Can Blocking Be Your New Normal?

Can “Blocking” be your new normal?

By Jessica Sullivan

In an online school environment, independence and responsibility are two big factors that you need to have in order to be successful. But how do you learn how to be those two things if you’ve never had the opportunity (or necessity) to do so?

In each course, the school provides you with a 90 Day Calendar. This gives you the official run down of the course and what you should be completing daily (or weekly in some cases). Besides this calendar, there is typically nothing else provided for you and it is your responsibility to keep up with your calendar as well as look ahead to see what is coming up.

Why is this so hard? I’ll tell you why! Because many students have never had the opportunity or needed to have the opportunity to set their own schedule! If they are coming from a regular brick and mortar school, then schedules have always been set for them. If they have tricky every day schedules, it may be hard for them to sit down and work on every single class, every single day of the school week. Being responsible for your own schedule and completing all courses each day can be an overwhelming task for anyone…but do not fret, there may be a solution!

Blocking could just change your life! The essence of blocking is that you work on a few select courses each day, and then repeat, in order to hit every class and all assignments each week.

A history department instructor, Ms. Kristine Hawk, introduced the idea at a recent Staff Meeting, and I must say that it has taken off! She has used this concept in her classes with several students. Here’s what she had to say:

“What I believe [blocking] does is allow for student to learn organizational skills. They have to look at their calendars each week to set up. It also allows them to work on time management skills. They have two hours to complete the two days of assignments, if they finish early then can do Wednesday’s assignment or do a makeup assignment or, start working on a writing assignment that might be in the future (like Thursday).

It also allows students to focus on three subjects a day, which many students could use.

Those who are at partner schools and who only have two computer block times a day, can now focus on one particular class and complete the assignments to the best of their ability in the morning lab, then in the afternoon lab can focus again. And then after school (if they don’t complete it all during the two lab times). Many of my partner athletes are ahead because of this schedule. It allows them to go to a tournament and not have to worry.”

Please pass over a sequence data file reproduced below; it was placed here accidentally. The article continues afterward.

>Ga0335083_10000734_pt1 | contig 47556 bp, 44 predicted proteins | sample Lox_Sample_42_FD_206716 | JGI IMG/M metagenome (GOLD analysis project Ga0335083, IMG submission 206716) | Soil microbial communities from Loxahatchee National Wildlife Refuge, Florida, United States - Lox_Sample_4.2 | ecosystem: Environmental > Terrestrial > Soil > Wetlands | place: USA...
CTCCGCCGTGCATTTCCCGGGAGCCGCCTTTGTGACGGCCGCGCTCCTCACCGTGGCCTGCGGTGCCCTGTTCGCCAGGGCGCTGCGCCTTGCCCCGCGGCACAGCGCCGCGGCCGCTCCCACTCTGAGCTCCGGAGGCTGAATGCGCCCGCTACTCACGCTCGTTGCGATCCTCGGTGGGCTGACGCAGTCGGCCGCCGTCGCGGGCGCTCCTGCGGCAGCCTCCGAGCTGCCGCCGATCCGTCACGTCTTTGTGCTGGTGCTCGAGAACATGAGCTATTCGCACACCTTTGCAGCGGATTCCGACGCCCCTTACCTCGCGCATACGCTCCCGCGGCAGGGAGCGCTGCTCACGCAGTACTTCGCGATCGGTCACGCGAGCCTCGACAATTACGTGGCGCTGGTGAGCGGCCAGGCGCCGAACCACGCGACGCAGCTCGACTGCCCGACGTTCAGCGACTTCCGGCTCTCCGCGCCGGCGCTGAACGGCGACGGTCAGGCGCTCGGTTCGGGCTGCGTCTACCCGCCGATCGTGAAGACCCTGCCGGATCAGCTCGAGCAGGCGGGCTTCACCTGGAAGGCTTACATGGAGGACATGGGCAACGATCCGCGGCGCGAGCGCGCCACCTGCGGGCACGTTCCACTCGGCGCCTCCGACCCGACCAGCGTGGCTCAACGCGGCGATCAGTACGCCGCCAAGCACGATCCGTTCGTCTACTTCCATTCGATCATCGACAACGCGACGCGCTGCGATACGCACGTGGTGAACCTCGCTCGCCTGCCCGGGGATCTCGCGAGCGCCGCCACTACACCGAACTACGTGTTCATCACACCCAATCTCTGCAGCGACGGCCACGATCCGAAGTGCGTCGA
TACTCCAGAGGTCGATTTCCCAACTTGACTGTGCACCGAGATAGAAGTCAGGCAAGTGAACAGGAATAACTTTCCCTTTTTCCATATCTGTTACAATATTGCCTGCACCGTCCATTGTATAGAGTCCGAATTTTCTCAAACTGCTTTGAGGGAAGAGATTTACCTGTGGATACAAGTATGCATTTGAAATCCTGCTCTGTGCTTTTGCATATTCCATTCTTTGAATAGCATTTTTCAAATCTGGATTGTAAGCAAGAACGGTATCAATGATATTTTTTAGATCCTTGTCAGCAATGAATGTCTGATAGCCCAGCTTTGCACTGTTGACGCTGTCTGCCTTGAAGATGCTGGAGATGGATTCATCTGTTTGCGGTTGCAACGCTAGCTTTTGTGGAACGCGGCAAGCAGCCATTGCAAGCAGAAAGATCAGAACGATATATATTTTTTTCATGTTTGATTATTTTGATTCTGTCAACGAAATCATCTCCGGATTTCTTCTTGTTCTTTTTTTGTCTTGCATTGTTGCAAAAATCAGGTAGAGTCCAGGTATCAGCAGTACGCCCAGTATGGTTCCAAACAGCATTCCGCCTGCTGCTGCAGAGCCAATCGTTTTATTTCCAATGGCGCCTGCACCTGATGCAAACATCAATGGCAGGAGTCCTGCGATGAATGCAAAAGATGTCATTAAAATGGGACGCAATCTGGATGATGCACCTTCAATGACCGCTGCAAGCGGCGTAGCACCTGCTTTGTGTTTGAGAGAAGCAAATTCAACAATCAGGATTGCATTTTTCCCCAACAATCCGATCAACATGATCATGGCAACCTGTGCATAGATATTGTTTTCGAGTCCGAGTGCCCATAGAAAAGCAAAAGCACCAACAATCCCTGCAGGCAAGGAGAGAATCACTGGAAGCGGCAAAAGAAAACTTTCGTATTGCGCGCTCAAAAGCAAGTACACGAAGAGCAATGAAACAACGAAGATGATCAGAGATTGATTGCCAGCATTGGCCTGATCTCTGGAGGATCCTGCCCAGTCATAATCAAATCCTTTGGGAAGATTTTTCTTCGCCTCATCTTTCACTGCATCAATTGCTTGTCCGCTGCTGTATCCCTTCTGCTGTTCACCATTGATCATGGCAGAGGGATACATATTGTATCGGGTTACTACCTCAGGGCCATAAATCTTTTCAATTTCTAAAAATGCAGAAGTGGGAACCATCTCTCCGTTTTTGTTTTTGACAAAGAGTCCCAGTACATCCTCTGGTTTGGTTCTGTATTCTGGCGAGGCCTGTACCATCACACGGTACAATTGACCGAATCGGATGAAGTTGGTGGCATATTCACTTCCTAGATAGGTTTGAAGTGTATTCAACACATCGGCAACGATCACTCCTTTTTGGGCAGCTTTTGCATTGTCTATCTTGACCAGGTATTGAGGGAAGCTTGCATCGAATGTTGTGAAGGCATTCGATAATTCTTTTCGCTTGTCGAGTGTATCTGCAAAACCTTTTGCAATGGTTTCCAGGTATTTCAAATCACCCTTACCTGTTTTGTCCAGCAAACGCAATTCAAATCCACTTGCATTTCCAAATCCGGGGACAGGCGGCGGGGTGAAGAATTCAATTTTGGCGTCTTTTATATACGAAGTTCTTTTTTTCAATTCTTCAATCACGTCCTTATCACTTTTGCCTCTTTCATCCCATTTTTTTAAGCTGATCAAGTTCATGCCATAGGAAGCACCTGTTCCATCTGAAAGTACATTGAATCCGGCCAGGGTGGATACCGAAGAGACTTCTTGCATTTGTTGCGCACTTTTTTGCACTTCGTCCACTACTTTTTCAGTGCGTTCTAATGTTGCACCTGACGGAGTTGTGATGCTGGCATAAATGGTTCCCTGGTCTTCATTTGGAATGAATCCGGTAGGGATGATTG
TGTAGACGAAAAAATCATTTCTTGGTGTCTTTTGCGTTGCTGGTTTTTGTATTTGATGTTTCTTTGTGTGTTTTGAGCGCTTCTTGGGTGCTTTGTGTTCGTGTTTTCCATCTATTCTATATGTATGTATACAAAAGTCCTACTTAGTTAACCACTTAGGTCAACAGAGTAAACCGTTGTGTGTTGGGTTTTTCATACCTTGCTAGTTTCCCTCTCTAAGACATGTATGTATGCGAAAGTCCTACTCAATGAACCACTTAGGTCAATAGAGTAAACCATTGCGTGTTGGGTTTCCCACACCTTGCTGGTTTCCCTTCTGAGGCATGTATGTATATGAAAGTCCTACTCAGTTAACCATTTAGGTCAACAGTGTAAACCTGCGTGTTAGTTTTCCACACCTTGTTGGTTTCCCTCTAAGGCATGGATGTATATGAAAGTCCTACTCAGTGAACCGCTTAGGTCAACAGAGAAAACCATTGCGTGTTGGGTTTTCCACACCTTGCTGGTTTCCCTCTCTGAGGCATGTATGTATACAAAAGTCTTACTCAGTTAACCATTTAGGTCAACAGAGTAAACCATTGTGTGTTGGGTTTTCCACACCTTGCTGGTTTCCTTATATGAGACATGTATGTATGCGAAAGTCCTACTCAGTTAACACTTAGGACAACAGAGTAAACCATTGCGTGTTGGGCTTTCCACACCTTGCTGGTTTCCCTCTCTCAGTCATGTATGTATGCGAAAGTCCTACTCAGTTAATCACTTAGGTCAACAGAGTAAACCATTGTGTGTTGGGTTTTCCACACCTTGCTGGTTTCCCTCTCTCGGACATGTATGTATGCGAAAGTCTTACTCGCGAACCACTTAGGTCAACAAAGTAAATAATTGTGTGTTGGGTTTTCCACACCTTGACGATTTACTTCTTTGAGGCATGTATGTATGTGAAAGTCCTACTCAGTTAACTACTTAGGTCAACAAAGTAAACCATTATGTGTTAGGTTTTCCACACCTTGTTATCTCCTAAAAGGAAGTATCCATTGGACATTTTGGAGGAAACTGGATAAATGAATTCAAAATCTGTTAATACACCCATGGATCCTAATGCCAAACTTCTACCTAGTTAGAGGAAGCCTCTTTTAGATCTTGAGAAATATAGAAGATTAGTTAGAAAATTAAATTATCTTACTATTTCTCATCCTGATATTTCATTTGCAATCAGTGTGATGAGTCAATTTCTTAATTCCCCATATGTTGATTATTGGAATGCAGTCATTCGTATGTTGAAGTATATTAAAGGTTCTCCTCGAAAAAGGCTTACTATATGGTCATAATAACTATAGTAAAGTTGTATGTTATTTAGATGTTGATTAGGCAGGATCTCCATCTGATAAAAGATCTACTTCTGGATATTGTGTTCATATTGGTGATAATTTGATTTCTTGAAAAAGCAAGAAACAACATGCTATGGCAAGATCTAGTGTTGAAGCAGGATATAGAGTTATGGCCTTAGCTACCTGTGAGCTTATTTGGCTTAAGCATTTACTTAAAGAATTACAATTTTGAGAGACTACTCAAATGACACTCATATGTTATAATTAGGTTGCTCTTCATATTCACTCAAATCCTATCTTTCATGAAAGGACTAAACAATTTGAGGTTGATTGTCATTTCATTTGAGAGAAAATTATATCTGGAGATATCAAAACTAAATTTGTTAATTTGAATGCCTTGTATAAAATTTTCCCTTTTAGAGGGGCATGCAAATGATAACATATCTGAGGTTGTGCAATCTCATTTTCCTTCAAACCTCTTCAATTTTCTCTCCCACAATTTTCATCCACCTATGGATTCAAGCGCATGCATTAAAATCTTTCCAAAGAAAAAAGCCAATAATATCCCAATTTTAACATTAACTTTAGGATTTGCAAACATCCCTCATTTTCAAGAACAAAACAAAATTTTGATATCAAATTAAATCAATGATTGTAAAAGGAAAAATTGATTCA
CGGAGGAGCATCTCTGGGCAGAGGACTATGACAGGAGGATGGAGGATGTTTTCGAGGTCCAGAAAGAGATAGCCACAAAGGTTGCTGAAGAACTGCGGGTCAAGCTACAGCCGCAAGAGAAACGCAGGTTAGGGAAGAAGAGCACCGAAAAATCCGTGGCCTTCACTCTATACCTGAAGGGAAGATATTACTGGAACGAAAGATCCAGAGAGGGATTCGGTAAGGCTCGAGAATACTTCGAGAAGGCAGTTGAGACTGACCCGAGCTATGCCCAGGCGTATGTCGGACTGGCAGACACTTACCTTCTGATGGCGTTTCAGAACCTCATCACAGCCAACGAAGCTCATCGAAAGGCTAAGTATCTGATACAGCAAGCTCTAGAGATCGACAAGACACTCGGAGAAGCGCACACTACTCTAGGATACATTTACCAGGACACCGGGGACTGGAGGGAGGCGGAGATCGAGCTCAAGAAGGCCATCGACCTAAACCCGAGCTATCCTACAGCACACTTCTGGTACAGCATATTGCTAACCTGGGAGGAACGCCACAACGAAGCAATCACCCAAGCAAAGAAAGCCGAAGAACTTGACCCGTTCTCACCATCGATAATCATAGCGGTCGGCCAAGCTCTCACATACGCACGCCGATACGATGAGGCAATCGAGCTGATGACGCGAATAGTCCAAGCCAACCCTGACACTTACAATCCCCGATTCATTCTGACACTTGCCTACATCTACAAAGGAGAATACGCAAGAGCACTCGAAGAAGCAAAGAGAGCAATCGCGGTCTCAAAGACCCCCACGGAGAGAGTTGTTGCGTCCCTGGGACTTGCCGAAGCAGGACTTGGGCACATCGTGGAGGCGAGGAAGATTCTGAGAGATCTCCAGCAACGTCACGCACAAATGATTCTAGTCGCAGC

Responses to Blocking have been great!

“As this semester winds down for student, I just want to let you know that the block scheduling you set up for student completely saved us. Before you took the time to help student set this up, she was struggling terribly. Once you set up her individual plan, and she worked the plan, she was able to stay on track much better.”

“The block schedule that Mrs. Hawk showed me has helped my time management, and also my academics. I have had a few slip ups, where I just go back to a normal schedule, and do my work in traditional form, but I am getting used to catching myself and restarting. I have talked to a few other students about the schedule, and how it has helped me. Overall I have found the block schedule to be a great tool in my schooling, and hope that I will be able to continue using it for as long as I can.”

I’ve provided examples below of how YOU can use Blocking for yourself. Try it out – see if it works! It just might change your life!

Possible Schedule Option 1:

Schedule

Monday-Math (2 hrs), Science (2 hrs), Language (2 hrs)

Monday and Tuesday’s work

Tuesday- History (2 hrs), English (2 hrs), Elective (2 hrs)

Monday and Tuesday’s work

Wednesday- Math (2 hrs), Science (2 hrs), Language (2 hrs)

Wednesday’s and Thursday’s work

Thursday- History (2 hrs), English (2 hrs), Elective (2 hrs)

Wednesday’s and Thursday’s work

Friday- Math (1 hr), Science (1 hr), Language (1 hr) History (1 hr), English (1 hr), Elective (1 hr)

Possible Schedule Option 2:

(This modified schedule can be made to suit those scenarios in which you have classes you need or want to do each day and some that you don’t.)

Modified Block Schedule

Monday-Math (1 hr), Language (1 hr)

Monday

Science (2 hrs), Elective (2 hrs)

Monday and Tuesday’s work

Tuesday- Math (1 hr), Language (1 hr)

Tuesday

History (2 hrs), English (2 hrs)

Monday and Tuesday’s work

Wednesday- Math (1 hr), Language (1 hr)

Wednesday

Science (2 hrs), Language (2 hrs)

Wednesday’s and Thursday’s work

Thursday- Math (1 hr), Language (1 hr)

Thursday

History (2 hrs), English (2 hrs), Elective (2 hrs)

Wednesday’s and Thursday’s work

Friday- Math (1 hr), Language (1 hr), History (1 hr), English (1 hr), Elective (1 hr) Science (1 hr)

7 Reasons Gratitude Matters

happiness

By Our Positive Living and Wellness Club